TITLE

Prevalence of β-lactamase-nonproducing ampicillin-resistant Haemophilus influenzae and Haemophilus influenzae type b strains obtained from children with lower respiratory tract infections

AUTHOR(S)
Akiyoshi Nariai
PUB. DATE
December 2007
SOURCE
Journal of Infection & Chemotherapy (Springer Science & Business;Dec2007, Vol. 13 Issue 6, p396
SOURCE TYPE
Academic Journal
DOC. TYPE
Article
ABSTRACT
Abstract  The prevalence of strains with ampicillin (ABPC) resistance among Haemophilus influenzae strains isolated from the nasopharynx of children with lower respiratory tract infections has increased significantly during the 6 years from 2000, when it was 41.9%, to 2005, when it reached 60.1%. From 2002, the prevalence exceeded 50%, and the prevalence of β-lactamase-nonproducing ABPC-resistant (BLNAR) strains with a minimum inhibitory concentration (MIC) of ABPC of over 4 µg/ml doubled, from 28.2% in 2002 to 54.7% in 2005. In H. influenzae strains obtained from the nasopharynx of children with lower respiratory tract infections between April 2004 and March 2006, identification of serotype b was defined, using the slide agglutination method. The frequency of isolation of H. influenzae type b (Hib) strains was then measured and the ABPC resistance conditions of the Hib strains were also evaluated. The frequency of the Hib strains was found to be 30 out of 479 strains, 6.3%. Of these 30 strains, BLNAR accounted for 53.3% (16 strains), approximately the same frequency of isolation as that of the BLNAR isolated from all H. influenzae strains during the same period. In Japan, the prevalence of BLNAR strains among clinically isolated H. influenzae strains has continued to increase, and the frequency of isolation of BLNAR strains among Hib strains has also continued to rise. As a countermeasure, attempts at improving resistance have been made through judicious antibiotic use, but concern that the choice of antibiotics for Hib meningitis may become complicated has sparked a keen interest in the introduction of Hib conjugate vaccine.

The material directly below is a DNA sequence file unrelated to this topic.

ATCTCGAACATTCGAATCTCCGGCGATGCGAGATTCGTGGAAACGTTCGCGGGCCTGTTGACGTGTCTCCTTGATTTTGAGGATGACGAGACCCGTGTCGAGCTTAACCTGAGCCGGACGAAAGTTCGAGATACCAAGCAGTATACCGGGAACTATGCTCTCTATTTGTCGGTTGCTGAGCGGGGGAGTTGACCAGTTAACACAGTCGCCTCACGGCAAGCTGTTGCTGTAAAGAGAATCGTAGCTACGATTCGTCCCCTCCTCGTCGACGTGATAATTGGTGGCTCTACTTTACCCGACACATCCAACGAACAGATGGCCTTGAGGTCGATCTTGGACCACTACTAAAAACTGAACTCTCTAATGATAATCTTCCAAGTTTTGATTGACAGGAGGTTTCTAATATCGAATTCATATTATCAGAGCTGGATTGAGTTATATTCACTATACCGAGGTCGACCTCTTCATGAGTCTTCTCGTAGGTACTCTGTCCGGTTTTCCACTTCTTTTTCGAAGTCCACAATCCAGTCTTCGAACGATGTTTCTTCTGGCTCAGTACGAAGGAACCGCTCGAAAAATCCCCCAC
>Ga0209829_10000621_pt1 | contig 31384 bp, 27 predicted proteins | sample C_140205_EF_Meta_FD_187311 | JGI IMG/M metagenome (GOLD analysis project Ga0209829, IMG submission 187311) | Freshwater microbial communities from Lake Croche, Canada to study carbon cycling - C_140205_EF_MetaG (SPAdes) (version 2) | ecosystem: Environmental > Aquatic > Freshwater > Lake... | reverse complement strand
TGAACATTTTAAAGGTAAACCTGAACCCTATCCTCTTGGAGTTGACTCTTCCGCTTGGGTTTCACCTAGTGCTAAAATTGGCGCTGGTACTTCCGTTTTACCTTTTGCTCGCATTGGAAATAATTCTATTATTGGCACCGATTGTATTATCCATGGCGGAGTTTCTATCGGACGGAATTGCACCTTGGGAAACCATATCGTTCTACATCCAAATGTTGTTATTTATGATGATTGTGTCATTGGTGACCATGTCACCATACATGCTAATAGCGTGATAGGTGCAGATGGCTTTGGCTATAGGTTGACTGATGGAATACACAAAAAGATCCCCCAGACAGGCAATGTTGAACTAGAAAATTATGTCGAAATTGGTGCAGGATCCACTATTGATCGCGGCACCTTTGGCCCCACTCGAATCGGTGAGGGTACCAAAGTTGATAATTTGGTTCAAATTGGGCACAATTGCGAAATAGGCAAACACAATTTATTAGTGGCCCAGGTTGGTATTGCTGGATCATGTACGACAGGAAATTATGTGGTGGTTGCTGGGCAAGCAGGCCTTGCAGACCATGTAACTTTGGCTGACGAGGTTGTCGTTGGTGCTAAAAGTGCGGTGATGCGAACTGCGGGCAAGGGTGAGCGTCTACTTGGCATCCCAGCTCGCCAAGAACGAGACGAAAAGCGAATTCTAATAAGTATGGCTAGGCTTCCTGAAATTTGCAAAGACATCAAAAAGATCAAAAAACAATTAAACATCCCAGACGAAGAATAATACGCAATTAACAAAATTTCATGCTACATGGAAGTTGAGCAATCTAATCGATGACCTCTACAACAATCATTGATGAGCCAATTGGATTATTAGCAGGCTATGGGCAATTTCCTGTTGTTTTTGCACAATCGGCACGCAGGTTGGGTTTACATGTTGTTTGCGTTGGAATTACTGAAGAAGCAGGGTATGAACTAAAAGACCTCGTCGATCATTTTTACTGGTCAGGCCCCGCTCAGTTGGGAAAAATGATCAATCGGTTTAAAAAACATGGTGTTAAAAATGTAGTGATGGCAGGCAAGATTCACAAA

ACCESSION #
28023240

 

Related Articles

Share

Read the Article

Courtesy of THE LIBRARY OF VIRGINIA

Sorry, but this item is not currently available from your library.

Try another library?
Sign out of this library

Other Topics